One of the most common myths I’ve heard repeated throughout the shooting world has been the importance of a perfect barrel. At matches, during law enforcement testing, and even around the water cooler with engineers at gun companies it seems like many people consider the barrel of a pistol as some kind of sacrosanct, fragile object needing extreme care to maintain pristine condition.
Then there is my approach:
The barrel pictured here (left) is from my Springfield Custom Shop 9mm Warren edition 1911 at a little over 53,000 rounds. It’s seen a steady diet of mostly +p pressure, lead-free ammunition. The barrel has been cleaned about twenty times, so once every 2,500 rounds or so on average.
The rifling has been completely worn away from the first third of the bore. We’re not just talking about lead and carbon fouling. We’re not talking about some little scratch or imperfection. A sizable chunk of the barrel is now smoothbore.
So with such tremendous damage the gun must surely be inaccurate as heck, right?
Well, earlier this week, Bill Riehl of Blackfire Engineering tested the gun in a Ransom rest as part of a comprehensive (and scientific) examination of the pistol. Result? At thirty-five yards, a ten shot group of Federal match ammunition measured 2.04″! Riehl specifically tests at thirty-five yards because it better detects minor stability issues than the traditional 25yd most pistol shooters use. And while you can only extrapolate roughly, the 2.04″ group at 35yd suggests you’d probably see sub-1.5″ at 25yd… in a barrel missing a third of its rifling, in a gun that’s got well over 50,000 rounds through it.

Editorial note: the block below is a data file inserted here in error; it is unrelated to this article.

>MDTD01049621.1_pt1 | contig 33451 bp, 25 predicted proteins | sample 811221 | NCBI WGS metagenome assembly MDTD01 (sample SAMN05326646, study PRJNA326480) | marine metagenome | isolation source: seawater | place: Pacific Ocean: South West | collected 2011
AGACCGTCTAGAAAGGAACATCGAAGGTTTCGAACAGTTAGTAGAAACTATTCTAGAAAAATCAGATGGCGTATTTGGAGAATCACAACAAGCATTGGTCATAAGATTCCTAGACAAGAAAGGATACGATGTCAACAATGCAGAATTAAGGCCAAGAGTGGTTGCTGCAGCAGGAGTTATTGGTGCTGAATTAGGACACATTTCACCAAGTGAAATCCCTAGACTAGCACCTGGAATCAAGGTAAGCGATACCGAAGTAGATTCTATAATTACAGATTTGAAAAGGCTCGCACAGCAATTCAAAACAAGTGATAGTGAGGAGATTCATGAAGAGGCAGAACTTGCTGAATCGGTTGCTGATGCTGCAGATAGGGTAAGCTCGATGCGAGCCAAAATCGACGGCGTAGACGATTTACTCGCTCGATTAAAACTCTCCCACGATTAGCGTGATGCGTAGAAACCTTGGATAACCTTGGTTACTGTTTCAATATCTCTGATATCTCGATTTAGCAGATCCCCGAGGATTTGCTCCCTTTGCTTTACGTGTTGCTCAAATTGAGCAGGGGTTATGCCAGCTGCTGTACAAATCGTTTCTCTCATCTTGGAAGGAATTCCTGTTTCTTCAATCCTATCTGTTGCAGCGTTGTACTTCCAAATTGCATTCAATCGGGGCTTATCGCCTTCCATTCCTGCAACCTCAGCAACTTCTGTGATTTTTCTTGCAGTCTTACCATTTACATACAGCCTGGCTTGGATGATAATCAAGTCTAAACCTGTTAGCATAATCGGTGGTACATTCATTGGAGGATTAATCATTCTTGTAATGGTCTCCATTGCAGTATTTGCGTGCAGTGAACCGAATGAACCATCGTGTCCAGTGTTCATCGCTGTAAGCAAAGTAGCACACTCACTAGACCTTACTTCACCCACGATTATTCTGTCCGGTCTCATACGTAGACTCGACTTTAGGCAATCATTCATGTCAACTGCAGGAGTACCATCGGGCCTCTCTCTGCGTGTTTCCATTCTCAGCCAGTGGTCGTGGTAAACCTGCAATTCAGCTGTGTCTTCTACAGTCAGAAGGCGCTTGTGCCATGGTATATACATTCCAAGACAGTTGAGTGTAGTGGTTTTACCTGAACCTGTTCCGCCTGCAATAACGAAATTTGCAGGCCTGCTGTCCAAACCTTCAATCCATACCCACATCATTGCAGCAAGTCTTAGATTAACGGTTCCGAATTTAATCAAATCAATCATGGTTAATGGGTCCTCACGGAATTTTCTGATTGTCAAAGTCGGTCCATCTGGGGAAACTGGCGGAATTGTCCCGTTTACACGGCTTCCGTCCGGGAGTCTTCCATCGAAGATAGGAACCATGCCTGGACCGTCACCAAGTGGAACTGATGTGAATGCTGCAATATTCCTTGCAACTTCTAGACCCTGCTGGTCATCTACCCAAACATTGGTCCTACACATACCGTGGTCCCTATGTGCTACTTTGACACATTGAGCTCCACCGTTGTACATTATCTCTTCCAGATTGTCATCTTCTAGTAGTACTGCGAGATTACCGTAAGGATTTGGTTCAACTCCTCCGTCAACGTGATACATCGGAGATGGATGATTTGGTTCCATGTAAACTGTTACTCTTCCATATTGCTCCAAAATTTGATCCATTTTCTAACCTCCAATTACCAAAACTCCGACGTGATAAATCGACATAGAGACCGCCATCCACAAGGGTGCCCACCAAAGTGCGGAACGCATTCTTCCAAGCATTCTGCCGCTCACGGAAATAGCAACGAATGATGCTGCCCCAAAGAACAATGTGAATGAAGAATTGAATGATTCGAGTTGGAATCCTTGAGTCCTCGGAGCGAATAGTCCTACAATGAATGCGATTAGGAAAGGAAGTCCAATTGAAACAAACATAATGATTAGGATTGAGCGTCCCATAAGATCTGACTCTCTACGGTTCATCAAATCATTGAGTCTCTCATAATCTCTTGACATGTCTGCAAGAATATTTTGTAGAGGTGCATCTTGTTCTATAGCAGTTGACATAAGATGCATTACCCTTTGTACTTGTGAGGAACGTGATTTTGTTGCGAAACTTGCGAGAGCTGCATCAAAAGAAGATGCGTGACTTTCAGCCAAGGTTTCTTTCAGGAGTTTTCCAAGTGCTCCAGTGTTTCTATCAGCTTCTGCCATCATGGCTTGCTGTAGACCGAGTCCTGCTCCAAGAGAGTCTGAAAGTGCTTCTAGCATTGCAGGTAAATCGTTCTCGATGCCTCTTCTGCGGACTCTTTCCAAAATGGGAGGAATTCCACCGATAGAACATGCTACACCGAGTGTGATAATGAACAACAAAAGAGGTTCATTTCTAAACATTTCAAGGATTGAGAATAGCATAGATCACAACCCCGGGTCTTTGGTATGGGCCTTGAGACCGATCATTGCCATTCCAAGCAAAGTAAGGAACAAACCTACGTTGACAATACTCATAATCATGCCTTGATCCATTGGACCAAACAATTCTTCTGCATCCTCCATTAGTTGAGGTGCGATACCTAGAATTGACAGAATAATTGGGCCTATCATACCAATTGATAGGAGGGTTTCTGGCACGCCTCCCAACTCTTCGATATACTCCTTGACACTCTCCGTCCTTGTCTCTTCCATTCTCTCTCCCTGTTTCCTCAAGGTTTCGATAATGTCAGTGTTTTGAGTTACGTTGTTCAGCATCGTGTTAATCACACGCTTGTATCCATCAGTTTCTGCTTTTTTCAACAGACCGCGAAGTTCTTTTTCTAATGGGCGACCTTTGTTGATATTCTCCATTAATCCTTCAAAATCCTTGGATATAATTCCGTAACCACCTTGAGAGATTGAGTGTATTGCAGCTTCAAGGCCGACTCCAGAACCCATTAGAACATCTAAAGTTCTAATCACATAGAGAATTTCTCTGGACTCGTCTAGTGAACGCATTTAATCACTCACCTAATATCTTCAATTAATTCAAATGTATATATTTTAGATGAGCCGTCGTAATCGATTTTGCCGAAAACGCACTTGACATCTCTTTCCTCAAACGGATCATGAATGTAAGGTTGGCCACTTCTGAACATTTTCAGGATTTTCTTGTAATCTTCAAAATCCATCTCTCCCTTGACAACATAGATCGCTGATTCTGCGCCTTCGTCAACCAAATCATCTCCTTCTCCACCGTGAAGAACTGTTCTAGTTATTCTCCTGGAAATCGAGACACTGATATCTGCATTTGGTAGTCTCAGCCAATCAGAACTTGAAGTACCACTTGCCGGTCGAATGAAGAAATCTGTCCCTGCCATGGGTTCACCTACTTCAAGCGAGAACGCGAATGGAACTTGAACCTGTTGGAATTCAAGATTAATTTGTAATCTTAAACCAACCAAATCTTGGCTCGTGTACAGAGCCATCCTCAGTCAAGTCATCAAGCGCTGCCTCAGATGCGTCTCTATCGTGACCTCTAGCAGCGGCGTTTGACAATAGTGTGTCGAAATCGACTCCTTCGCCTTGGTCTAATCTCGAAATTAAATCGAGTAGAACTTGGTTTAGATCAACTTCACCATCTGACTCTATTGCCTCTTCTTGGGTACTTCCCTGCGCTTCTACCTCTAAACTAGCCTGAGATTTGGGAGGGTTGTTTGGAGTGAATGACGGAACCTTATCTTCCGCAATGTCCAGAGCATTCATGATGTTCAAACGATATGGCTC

I’m not suggesting you should purposely abuse your pistol barrels. Shooting higher pressure, higher velocity ammunition wears barrel faster. Shooting lead-free ammunition wears barrels faster. Failing to keep barrels free of firing residue wears them out faster. If you want your gun to be as accurate as possible for as long as possible, you should take good care of it.
But just like most modern service pistols themselves, the barrels in today’s better handguns are incredibly tough and capable of taking a lot more punishment than most people realize. So the next time someone tells you that it’s important to “break in” your pistol barrel, or that you have to clean it every 200 rounds, or that some imperfection in the bore will ruin it forever just remember you’re talking about a 10MOA pistol, not a quarter-MOA precision rifle.
Train hard & stay safe! ToddG